I hold her at arms length and gazed down at her in dumb astonishment, while she smiled up at me in gay unconcern.

"Felice! You mean - you mean-" I stammered at last and she suddenly laughed and, reaching up, swiftly kissed me on the lips. "Heavens! How melodramatic we have become all of a sudden," she cried. "What I mean is simply that I have my own kink, just as you have yours. I am one-legged from choice. I infinitely prefer to be as I am than to possess the prettiest pair of legs in the world. To me, one-leggedness is a continual thrill only surpassed by the greater thrill of meeting a boy who appreciates my one-legged condition at what I think is its true value and shows how fascinated he is by it. Do I sound very crazy, Tony? Do you think me quite mad? Or do you understand, just a little?"

"No darling," I whispered softly.

"You don't sound crazy - to me. I understand, and it's wonderful, wonderful. I never ever dared to dream that a girl like you could exist - a beautiful one-legged darling who not only completely understood the feelings of a man constituted as I am, but also delighted in her own charming incompleteness and infinitely preferred to be as she was. And here you are, the very girl herself! It's bewildering, dumbfounding - but utterly, thrillingly delightful. The perfect, the ideal woman, here in my arms."

"But Felice, darling," I said at length, as I lifted my head and regarded her fondly. "Tell me one thing. You said just a moment or so ago that you were one-legged from choice. Did you mean that you had actually had your leg amputated because you wanted to be one-legged?"

Felice laughed gaily, her lovely head, with its blonde shining helmet of close-cropped curls thrown back and lying against the crook of my arm.

"You'd get a mighty big thrill if I were to tell you that I had, wouldn't you my dear?" she retorted with a return to her old raillery. "But, as a matter of fact - and here's a nice little thrill for you - I never have to had to undergone an amputation. You see, I was born as you see me."

I certainly was thrilled. In some way I find it hard to explain; this quite unexpected little revelation seemed to add to Felice's charm. She had always been one-legged; there had never been a time when she was formed in the ordinary, conventional way. All this, I say, had somehow the power to thrill me and add to her fascination for me, and I suppose the fact was revealed in my face, for Felice laughed merrily again.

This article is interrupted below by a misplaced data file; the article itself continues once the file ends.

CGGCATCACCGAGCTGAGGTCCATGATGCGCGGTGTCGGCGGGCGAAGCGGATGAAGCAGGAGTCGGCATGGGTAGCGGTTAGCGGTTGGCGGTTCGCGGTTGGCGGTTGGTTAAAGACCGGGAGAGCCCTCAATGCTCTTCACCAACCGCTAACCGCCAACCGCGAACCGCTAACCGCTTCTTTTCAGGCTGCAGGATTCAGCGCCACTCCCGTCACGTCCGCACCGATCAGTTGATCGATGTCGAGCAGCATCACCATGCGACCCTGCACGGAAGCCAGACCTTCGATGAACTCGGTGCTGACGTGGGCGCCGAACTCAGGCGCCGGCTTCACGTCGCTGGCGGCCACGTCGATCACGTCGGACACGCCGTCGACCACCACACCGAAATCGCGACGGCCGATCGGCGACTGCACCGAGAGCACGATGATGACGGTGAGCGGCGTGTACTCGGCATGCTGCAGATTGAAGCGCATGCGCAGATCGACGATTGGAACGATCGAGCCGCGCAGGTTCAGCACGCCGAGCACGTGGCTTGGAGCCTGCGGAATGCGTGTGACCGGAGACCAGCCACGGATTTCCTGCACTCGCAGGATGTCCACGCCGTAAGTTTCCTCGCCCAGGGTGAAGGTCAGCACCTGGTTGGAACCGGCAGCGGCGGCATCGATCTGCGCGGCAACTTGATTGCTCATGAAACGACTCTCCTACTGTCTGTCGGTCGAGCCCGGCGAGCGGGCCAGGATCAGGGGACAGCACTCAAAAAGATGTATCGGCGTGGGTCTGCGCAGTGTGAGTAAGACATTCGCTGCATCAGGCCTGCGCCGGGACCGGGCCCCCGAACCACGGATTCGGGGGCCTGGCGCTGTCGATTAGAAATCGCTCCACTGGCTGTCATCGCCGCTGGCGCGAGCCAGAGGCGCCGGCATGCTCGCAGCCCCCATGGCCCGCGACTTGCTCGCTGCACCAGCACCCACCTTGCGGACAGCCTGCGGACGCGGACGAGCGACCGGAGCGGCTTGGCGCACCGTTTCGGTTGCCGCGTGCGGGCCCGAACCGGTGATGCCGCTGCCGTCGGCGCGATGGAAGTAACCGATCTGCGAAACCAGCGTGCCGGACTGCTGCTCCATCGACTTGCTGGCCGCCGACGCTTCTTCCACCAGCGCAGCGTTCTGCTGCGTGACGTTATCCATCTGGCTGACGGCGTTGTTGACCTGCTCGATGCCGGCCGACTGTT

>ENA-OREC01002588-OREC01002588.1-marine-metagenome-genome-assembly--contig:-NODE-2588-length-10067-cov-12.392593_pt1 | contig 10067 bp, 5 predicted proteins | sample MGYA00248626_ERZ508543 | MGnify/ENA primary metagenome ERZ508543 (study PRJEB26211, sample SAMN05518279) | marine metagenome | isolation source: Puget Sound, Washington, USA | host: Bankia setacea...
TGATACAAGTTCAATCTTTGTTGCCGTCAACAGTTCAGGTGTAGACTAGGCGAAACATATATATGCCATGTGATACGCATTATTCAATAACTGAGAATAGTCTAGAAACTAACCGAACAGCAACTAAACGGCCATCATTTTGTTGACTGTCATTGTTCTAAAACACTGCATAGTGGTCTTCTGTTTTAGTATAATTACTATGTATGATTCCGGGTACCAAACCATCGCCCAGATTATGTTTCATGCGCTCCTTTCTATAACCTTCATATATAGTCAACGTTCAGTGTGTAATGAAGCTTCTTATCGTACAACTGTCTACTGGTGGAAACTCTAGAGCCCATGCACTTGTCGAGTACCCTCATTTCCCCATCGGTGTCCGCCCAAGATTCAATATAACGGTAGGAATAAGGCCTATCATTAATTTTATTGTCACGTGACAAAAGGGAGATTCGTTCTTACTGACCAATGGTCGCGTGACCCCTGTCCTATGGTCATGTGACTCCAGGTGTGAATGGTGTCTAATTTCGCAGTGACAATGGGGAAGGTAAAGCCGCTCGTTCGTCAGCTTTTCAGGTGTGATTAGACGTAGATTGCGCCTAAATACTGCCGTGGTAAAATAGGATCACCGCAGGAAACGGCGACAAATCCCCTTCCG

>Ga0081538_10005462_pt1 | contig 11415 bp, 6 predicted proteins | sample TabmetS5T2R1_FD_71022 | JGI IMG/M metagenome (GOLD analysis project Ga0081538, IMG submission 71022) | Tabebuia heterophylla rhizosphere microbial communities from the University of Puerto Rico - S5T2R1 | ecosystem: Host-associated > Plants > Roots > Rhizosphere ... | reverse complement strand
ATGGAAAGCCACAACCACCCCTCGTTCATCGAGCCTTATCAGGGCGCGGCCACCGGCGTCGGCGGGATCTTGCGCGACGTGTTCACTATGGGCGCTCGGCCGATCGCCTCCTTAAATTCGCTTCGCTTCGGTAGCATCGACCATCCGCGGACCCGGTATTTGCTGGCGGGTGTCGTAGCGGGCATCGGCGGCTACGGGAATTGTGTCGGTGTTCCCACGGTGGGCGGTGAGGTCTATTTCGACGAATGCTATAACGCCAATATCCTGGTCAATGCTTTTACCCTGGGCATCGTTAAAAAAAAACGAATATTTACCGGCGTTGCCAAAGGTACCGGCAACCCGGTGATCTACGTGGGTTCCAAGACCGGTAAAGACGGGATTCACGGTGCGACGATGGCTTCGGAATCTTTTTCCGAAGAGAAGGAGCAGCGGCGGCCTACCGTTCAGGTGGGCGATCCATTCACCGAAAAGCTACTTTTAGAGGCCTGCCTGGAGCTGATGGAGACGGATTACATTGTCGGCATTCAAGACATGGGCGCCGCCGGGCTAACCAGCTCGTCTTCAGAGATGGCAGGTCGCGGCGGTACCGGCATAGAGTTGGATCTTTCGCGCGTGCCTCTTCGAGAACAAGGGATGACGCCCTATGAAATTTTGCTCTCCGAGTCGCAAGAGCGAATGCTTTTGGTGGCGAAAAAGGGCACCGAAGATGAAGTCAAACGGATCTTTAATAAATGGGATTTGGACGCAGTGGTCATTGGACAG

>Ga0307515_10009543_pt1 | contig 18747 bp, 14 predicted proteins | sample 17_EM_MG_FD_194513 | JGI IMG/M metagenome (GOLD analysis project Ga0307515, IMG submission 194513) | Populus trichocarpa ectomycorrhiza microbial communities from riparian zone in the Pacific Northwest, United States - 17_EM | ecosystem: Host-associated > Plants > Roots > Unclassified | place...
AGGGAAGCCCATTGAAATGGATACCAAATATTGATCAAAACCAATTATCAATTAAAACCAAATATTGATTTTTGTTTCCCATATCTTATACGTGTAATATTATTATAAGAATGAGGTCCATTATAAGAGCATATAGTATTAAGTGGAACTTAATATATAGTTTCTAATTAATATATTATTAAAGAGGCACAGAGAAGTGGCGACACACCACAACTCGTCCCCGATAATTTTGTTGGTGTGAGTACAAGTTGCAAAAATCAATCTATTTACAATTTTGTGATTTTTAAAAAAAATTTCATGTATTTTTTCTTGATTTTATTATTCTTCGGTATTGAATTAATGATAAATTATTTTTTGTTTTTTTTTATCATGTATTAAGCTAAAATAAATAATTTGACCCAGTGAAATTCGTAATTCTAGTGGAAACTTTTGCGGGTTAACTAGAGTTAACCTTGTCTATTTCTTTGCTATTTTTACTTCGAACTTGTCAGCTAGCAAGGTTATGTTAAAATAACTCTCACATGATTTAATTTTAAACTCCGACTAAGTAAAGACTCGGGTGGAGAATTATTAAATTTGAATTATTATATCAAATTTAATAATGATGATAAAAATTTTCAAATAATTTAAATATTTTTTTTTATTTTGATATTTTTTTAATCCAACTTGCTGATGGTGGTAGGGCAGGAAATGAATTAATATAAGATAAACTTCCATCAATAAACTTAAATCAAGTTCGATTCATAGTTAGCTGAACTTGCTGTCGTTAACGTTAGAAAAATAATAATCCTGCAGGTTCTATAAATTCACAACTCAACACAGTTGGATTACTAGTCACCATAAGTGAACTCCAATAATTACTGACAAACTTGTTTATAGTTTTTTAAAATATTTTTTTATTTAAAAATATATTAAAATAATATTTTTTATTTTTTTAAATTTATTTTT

"That made a hit with you, didn't it, Tony?" she said. "Somehow, I rather felt it would. And perhaps it explains in some way why I feel as I do. Anyhow, I am glad I was born with only one leg, and I can't explain why, except that the feeling was given to me by the way of compensation. So now, darling, you know all about me and my oddity and queerness, and I'm ever so thrilled and excited to have you here with me, a kindred soul, looking at things as you do and understanding me as I understand you."

The raillery had all gone from her eyes and lips, leaving them tender and sweet. Her head dropped until it found a resting place on my shoulder. And there she lay, as if content just to be in my arms.

I held her close, sharing all the thrilled excitement, amazed at my strange fortune on stumbling, as it were, across her as I had done.

At the touch of my fingers I felt Felice thrill in my arms, and then her hand closed over mine, while her lips were crushed passionately to mine in a long, clinging kiss. In a eternity it seemed, she clung there, and then gently slid from my arms and, lying back in her own corner, gazed at me as if gradually waking from some drugged sleep. Then the smiles crept back to her lips and, sitting up, she corrected any little untidyness on her toilette with deftly feminine fingers.

"Well," she said, "we seem to have got on very well since we met such a very short time ago. I wonder where on earth we are?"

I had to laugh for I had been so captivated by my attractive companion that I hadn't given a thought to the car and its direction.

"Where are we bound for?" I asked.

"Oh; I merrily told Martin to drive on until further notice," she said. I think it's about time we turned back. Tony" - her hand fell softly on my arm - "What do you say. Come back to my place for tea? It will be jolly. Don't say you have any other appointment, or I'll break down and cry."

"That must be avoided at all costs," I said with a smile, squeezing her hand. "Personally I don't think twenty appointments would stand in the way of tea with you' especially if it is to be tea for two."

"Tea for two - certainly!"

"Then let's make all haste."

"Darling!"

She dimpled deliciously and, snatching a quick butterfly kiss, picked up the speaking-tube and gave the necessary orders to the chauffeur.

It was some little time later that the big car drew up in the courtyard of a luxurious suite of flats in a quiet and serene Kensington square. Conscious of the thrill it meant for me Felice allowed me to lift her from the car and to adjust her slender crutch beneath her right arm.